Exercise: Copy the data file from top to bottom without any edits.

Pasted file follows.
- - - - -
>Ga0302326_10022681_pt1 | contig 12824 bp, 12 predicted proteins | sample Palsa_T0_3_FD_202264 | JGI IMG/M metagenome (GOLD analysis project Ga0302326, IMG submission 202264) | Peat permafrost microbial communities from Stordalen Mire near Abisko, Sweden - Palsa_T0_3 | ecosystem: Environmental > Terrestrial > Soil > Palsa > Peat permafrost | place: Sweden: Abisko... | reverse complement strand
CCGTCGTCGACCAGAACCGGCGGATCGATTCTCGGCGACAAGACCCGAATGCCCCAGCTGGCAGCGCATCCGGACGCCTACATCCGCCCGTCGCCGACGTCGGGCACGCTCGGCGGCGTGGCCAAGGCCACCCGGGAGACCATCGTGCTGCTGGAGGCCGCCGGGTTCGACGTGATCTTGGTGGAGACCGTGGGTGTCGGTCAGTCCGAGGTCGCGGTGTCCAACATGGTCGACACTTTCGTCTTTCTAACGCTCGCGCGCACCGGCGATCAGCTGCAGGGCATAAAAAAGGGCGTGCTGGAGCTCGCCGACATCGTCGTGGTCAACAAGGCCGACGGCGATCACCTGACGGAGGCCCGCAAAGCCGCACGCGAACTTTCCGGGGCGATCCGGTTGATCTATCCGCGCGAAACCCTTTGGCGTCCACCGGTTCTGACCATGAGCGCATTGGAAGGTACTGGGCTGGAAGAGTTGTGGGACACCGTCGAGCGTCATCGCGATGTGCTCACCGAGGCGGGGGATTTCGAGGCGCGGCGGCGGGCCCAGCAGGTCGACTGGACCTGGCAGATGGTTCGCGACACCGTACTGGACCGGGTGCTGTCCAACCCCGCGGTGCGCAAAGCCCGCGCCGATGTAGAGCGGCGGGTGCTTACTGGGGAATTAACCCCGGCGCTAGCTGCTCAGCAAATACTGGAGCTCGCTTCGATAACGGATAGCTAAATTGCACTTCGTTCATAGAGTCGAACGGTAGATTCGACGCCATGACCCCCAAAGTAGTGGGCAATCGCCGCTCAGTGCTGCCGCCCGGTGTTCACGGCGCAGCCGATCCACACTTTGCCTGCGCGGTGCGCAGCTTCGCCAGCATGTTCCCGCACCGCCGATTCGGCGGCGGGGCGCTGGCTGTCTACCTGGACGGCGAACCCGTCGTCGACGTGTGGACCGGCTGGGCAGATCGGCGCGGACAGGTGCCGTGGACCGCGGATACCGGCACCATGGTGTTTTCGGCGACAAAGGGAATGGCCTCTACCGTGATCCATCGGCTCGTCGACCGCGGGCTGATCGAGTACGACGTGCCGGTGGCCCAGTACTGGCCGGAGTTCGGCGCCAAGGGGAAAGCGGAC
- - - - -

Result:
>Ga0302326_10022681_pt1 | contig 12824 bp, 12 predicted proteins | sample Palsa_T0_3_FD_202264 | JGI IMG/M metagenome (GOLD analysis project Ga0302326, IMG submission 202264) | Peat permafrost microbial communities from Stordalen Mire near Abisko, Sweden - Palsa_T0_3 | ecosystem: Environmental > Terrestrial > Soil > Palsa > Peat permafrost | place: Sweden: Abisko... | reverse complement strand
CCGTCGTCGACCAGAACCGGCGGATCGATTCTCGGCGACAAGACCCGAATGCCCCAGCTGGCAGCGCATCCGGACGCCTACATCCGCCCGTCGCCGACGTCGGGCACGCTCGGCGGCGTGGCCAAGGCCACCCGGGAGACCATCGTGCTGCTGGAGGCCGCCGGGTTCGACGTGATCTTGGTGGAGACCGTGGGTGTCGGTCAGTCCGAGGTCGCGGTGTCCAACATGGTCGACACTTTCGTCTTTCTAACGCTCGCGCGCACCGGCGATCAGCTGCAGGGCATAAAAAAGGGCGTGCTGGAGCTCGCCGACATCGTCGTGGTCAACAAGGCCGACGGCGATCACCTGACGGAGGCCCGCAAAGCCGCACGCGAACTTTCCGGGGCGATCCGGTTGATCTATCCGCGCGAAACCCTTTGGCGTCCACCGGTTCTGACCATGAGCGCATTGGAAGGTACTGGGCTGGAAGAGTTGTGGGACACCGTCGAGCGTCATCGCGATGTGCTCACCGAGGCGGGGGATTTCGAGGCGCGGCGGCGGGCCCAGCAGGTCGACTGGACCTGGCAGATGGTTCGCGACACCGTACTGGACCGGGTGCTGTCCAACCCCGCGGTGCGCAAAGCCCGCGCCGATGTAGAGCGGCGGGTGCTTACTGGGGAATTAACCCCGGCGCTAGCTGCTCAGCAAATACTGGAGCTCGCTTCGATAACGGATAGCTAAATTGCACTTCGTTCATAGAGTCGAACGGTAGATTCGACGCCATGACCCCCAAAGTAGTGGGCAATCGCCGCTCAGTGCTGCCGCCCGGTGTTCACGGCGCAGCCGATCCACACTTTGCCTGCGCGGTGCGCAGCTTCGCCAGCATGTTCCCGCACCGCCGATTCGGCGGCGGGGCGCTGGCTGTCTACCTGGACGGCGAACCCGTCGTCGACGTGTGGACCGGCTGGGCAGATCGGCGCGGACAGGTGCCGTGGACCGCGGATACCGGCACCATGGTGTTTTCGGCGACAAAGGGAATGGCCTCTACCGTGATCCATCGGCTCGTCGACCGCGGGCTGATCGAGTACGACGTGCCGGTGGCCCAGTACTGGCCGGAGTTCGGCGCCAAGGGGAAAGCGGAC